Marriage, Money, and Making Decisions – how it looks in a marriage of equals

[From the archives.]


Cabaret has that wonderfully avaricious song, Money, Money:

Money makes the world go around
The world go around
The world go around
Money makes the world go around
It makes the world go ’round.
A mark, a yen, a buck, or a pound
A buck or a pound
A buck or a pound
Is all that makes the world go around,
That clinking clanking sound
Can make the world go ’round.

The song gets worse, but it’s also quite accurate for those living out what Jesus warned against in Matthew 6:24 – No one can serve two masters. Either you will hate the one and love the other, or you will be devoted to the one and despise the other. You cannot serve both God and money.” Paul’s assessment in 1 Timothy 6:9-10 fits too – Those who want to get rich fall into temptation and a trap and into many foolish and harmful desires that plunge people into ruin and destruction. For the love of money is a root of all kinds of evil.”

I don’t really have an answer for money problems. I’m not a financial expert or budgeting wiz. I’ve read about those things, but I’ve never been able to do them. Instead, I try to keep it simple and live within my means. Since I’m married, it’s really two of us living within our means. I’m glad my wife is with me on this because she’s more careful about money than I am, and while we don’t have a strict budget she is able to keep an idea of how much we’ve got to spend at any given time. Sometimes I think she’s too careful, but she probably thinks I’m too frivolous.

That’s how she characterizes things sometimes when we talk about spending money. “I just don’t want us to be frivolous,” she’ll say. That doesn’t mean we never spend money on fun stuff. We take a vacation occasionally, eat out, see a show once in a while, but neither of us are big spenders by nature. And since we have two kids to put through college (one just graduated, woo-hoo!), it’s hard to justify big expensive purchases or payments anyway. In fact that’s a nice excuse not to spend a ton, and not thinking about spending a ton keeps my head from spinning around out of control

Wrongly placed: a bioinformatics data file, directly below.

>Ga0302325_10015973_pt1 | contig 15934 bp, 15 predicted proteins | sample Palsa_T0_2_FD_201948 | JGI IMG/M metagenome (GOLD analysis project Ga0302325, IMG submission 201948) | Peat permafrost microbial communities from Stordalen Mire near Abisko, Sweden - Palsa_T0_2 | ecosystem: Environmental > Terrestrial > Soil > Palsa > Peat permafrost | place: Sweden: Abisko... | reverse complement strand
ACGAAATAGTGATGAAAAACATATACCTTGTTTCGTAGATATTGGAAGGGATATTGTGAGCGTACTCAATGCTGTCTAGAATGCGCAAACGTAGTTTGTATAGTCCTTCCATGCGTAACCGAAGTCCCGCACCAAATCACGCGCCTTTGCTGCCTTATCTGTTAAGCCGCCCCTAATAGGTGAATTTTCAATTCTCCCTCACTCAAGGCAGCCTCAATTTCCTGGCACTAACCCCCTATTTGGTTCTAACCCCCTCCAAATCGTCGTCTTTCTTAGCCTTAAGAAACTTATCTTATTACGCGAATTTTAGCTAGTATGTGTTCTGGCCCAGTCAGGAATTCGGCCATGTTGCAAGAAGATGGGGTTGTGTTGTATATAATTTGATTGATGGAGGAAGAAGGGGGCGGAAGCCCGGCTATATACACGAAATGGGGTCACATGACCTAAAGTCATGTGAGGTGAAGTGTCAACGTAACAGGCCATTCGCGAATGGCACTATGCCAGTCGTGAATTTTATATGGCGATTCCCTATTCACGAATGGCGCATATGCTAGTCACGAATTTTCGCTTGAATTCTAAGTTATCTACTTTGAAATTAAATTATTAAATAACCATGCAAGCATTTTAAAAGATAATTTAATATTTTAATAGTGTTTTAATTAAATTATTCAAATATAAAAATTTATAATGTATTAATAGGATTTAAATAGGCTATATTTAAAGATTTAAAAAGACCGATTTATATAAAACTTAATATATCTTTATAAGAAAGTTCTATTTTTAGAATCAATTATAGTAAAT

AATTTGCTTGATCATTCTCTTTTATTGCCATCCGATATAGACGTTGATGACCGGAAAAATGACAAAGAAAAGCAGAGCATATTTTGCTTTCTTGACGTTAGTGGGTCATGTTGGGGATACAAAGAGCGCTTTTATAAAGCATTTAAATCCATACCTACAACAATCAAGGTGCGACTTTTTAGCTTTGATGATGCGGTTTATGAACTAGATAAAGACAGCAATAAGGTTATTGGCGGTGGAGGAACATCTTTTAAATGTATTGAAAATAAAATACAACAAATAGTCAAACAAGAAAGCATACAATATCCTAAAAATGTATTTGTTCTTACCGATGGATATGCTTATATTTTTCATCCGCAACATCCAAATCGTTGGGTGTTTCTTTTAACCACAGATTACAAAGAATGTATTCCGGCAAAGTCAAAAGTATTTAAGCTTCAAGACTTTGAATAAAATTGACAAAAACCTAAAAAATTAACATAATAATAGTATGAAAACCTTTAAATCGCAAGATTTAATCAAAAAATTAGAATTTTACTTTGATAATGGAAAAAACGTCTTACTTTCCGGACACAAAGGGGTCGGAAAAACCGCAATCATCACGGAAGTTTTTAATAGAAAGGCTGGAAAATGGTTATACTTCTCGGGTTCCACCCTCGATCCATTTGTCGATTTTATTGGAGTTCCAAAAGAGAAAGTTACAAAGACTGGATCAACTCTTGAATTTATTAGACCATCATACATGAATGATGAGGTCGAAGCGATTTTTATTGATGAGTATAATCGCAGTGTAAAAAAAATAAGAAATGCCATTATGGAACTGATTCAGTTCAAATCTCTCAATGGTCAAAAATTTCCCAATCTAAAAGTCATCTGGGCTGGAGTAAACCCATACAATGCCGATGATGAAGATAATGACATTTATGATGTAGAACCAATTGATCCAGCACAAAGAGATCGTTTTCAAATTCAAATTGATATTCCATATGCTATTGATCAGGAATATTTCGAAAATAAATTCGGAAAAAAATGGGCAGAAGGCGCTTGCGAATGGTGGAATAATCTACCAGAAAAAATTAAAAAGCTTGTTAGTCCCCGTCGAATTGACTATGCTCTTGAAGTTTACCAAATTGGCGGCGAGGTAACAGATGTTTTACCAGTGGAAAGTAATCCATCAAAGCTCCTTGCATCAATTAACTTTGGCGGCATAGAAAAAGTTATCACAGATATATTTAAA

So here’s how we do it. We talk about where the money goes. I don’t decide on my own, she doesn’t decide on her own. Sometimes, the two of us together don’t reach a decision either; of course, they say not deciding is a type of decision too. But when we do choose to shell out a biggish wad of cash, it’s because we’ve talked it through.

Sometimes our conversations are about vacations. Do we spend the money to go to family camp, rent a house on the coast with some friends, or just decide to stay home? Others have been about cars. Should we buy a car now or wait a while? If so, which car? (We haven’t bought new in years, by the way.) I know some families operate on the practice that the husband comes home with a car and that’s how the decision gets made. I’d rather walk than make a decision like that without my wife.

This type of conversation extends to who we give to as well. We get a lot of letters from people going on the mission field (short term and long), plus there’s church and other ministries and endless opportunities to give (remember what Jesus said about always having the poor among us?). It’s kind of enjoyable to talk about who to give to and how much for each. But again, neither of us has ever unilaterally chosen to give charitably. One of us might have a suggestion that prevails, but it is still talked about first.

At work, one thing I’ve noticed in my courtroom is that families that don’t talk about money are more likely to end up in a legal dispute than those who do. It might be in a marriage dissolution, which can include child support issues or dividing up the family’s property. It might be in a will contest or trust proceeding where one part of the family doesn’t trust what the other is doing with the money. It might be in a good old fashioned theft case, where one person mistakenly thought they could trust another member of the family with an ATM card and password.